Inside the Bottle: Shampoo
Before we talk more about Hair Wash and how we’re changing the status quo around hair products in general, let’s start with the basics. What is shampoo anyways?
Just like a cake, shampoo has an ingredient list. And just like a cake, these general ingredients are what make a cake, well, a cake. Take flour for example. There is all-purpose flour, whole-wheat flour, almond flour, etc. You get the idea. And so it is with shampoo.
Basically, shampoo comes down to a few general ingredients.
- Water (in liquid shampoos)
- Thickening Agents
- Chelating Agents
Now you’re probably wondering why the ingredient list on the back of your shampoo bottle is so long. In terms of the chemistry of shampoo, to get the modern, scientifically-advanced shampoo you are used to, you do need more than 6 ingredients. To keep it simple, here is the breakdown of the general ingredient list.
In a liquid shampoo, water is the primary ingredient. On average, water makes up 80% of the shampoo by weight. Water acts as a solvent to deliver the other ingredients that have more necessary functions in a shampoo. With the innovation in raw materials, like the movement away from harsh detergents like sulfates, water is not serving the reduction in irritation as it used to. The ingredients we are using now are more mild than the typical sulfates that were previously used, giving us the opportunity to move away from water as a primary ingredient in shampoo.
Surfactant is short for surface active agent. Surfactants decrease the interfacial tension between two physical states. Essentially, that means surfactants allow for a change in how two phases interact with each other. In shampoo, surfactants allow for oil and water to get along with each other and form a uniform liquid. If oil and water did not get along, you would see two liquids sitting on top of each other in the bottle. When shampoo goes past its shelf life, you can see the oil and water phases start to separate. Surfactants can be responsible for a number of functions like wetting, emulsifying, foam boosting and anti-foaming, dispersing and cleansing.
In shampoo, the primary surfactant or surfactants are categorized as detergents. These detergents are responsible for shampoo’s primary function- cleaning! Secondary surfactants are typically categorized as foaming agents, which boost the lather effect of your shampoo. Foam boosting agents aren’t just for show though! The foaming in your shampoo can help to lift the oil off of your hair and scalp to increase the cleaning effect. However, the lather capability of a shampoo is not directly proportional to its effectiveness. A myth we will talk about in a later blog post if you’re interested.
Conditioners, well, condition the hair. Yes, it is that obvious. However, some conditioners are more effective for hair, whereas other conditioners are more effective for skin. In a shampoo, it’s important to have a conditioner for hair and skin, because a well-conditioned scalp can help to prevent dandruff and reduce irritation that may be associated with the surfactants in a shampoo. Conditioners are also responsible for properties of a shampoo like “smoothing” “shine” & “moisturizing.”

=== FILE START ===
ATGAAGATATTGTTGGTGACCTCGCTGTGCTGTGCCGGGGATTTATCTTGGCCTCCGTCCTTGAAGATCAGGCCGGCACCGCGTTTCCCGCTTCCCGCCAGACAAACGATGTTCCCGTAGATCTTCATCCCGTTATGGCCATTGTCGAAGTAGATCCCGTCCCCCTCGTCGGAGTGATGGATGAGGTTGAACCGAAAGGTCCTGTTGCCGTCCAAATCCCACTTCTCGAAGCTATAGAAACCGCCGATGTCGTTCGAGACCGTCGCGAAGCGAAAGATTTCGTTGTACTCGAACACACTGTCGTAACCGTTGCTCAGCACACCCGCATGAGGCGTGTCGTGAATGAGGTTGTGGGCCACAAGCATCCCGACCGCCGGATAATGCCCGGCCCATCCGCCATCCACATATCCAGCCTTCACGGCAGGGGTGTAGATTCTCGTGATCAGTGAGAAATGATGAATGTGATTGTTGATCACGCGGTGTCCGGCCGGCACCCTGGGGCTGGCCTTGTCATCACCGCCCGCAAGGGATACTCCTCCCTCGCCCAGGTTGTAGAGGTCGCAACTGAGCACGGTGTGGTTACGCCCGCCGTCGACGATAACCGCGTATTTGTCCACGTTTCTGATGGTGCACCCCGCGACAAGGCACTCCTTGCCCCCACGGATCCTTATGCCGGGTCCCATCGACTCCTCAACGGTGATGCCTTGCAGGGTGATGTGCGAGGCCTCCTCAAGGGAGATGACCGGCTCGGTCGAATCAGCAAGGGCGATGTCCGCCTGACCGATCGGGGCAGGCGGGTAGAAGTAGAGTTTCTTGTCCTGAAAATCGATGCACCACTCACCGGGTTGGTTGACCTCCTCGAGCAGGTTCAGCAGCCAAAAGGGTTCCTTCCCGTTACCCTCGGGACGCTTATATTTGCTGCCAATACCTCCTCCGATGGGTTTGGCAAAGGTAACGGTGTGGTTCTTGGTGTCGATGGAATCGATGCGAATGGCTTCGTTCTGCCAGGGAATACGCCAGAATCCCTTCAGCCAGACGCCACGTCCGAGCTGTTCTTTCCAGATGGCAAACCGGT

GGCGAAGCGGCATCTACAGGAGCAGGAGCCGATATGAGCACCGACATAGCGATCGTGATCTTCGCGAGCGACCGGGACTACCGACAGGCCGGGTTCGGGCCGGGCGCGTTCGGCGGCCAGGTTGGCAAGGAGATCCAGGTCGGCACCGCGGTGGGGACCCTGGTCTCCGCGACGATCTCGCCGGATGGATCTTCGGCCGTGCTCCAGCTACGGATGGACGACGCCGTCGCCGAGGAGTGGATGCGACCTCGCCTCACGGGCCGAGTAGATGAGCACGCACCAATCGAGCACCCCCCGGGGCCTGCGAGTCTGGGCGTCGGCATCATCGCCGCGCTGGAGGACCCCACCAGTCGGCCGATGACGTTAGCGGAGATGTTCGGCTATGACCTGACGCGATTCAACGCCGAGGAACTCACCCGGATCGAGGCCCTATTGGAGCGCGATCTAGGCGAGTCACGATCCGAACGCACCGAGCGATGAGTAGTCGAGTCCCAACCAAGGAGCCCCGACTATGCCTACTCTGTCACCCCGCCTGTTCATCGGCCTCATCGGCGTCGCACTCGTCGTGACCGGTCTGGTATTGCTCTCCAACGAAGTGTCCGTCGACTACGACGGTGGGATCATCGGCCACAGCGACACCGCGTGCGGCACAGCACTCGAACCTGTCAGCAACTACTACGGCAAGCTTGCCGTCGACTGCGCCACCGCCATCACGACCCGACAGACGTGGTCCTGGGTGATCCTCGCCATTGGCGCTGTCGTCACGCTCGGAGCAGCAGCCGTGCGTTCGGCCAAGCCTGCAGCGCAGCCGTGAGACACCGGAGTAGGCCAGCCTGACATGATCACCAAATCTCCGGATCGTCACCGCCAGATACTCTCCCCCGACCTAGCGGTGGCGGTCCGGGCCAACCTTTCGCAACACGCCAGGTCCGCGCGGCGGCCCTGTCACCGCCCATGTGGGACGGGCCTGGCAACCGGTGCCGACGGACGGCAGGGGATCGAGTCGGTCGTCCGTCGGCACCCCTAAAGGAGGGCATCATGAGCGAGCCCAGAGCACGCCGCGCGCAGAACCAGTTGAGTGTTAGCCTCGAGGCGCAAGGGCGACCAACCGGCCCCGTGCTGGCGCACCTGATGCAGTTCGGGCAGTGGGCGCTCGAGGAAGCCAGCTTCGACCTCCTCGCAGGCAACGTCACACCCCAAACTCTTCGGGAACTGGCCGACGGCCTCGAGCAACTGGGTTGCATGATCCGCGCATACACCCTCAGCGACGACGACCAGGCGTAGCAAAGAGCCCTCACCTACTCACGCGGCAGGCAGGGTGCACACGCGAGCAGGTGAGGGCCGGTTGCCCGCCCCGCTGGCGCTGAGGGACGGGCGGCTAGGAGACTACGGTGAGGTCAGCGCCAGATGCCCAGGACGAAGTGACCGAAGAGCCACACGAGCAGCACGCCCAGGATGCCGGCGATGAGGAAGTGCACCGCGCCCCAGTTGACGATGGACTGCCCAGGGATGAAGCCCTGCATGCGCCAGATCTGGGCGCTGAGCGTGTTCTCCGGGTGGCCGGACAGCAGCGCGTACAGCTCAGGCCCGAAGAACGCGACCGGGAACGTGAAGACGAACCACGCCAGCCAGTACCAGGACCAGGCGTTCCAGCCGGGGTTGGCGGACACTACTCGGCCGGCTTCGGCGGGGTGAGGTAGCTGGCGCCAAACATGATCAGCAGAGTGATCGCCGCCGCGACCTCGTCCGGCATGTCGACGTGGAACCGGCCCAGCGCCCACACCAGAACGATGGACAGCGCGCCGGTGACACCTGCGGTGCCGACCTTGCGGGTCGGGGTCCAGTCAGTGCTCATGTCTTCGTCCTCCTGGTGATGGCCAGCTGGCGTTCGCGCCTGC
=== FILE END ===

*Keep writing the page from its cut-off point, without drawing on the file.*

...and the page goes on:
Thickening agents do just what they sound like too, they make your shampoo more manageable to pour out of the bottle by increasing the viscosity of your shampoo. Not much more to add here.
Recently there has been an increase of chelating shampoos on the market, however this ingredient exists in all shampoos. Chelating shampoos are simply shampoos with an increased level of the chelating agent. Chelating agents are responsible for removing build up in your hair by forming multiple bonds to a metal ion. Here is what is really going on. Where clarifying shampoos typically remove build-up in a physical way, chelating agents remove build-up in a chemical way. For example, chelating agents can remove minerals from hard water that have built up in your hair that can effect the color of your hair. In a standard shampoo formulation, chelating agents allow shampoo to function as normal in hard water. Chelating agents can be irritating and over-drying, so their content in shampoo is low, but plays a necessary role. This is also why the shampoo marketed for the chelating power should not be used regularly!
Fragrance. It’s arguably the first feature that is noticed when opening a bottle of shampoo. Fragrance gives a great sensorial effect- if you like the scent that is. Here is a fact you may not know, the term “fragrance” can be over 3100 different chemicals in the US as regulated by the Food & Drug Administration (FDA).
Lastly, preservatives. Preservatives do as they sound, they preserve the product in its manufactured state. One of the reasons products can go past their shelf life is because the preservative is no longer effective and the product can grow microorganisms such as mold, yeast, and/or bacteria. There has been a lot of controversy around certain preservatives, the most common being parabens. Parabens were a very popular preservative for a long time, because they are known as a broad spectrum preservative, which is effective against mold, yeast and bacteria. To replace parabens, multiple preservatives may need to be used. Are preservatives necessary? In a liquid shampoo where 80% of the product is water, I would have to argue it is. Water sitting in a bottle over a period of a couple of years will grow some unwanted microorganisms. The use of preservatives should be based on risk and for a liquid shampoo, is necessary.
So, that’s shampoo! We will touch more on certain general ingredient categories and specific ingredients in future posts. Let us know what you’re most interested in by submitting a request via our form!
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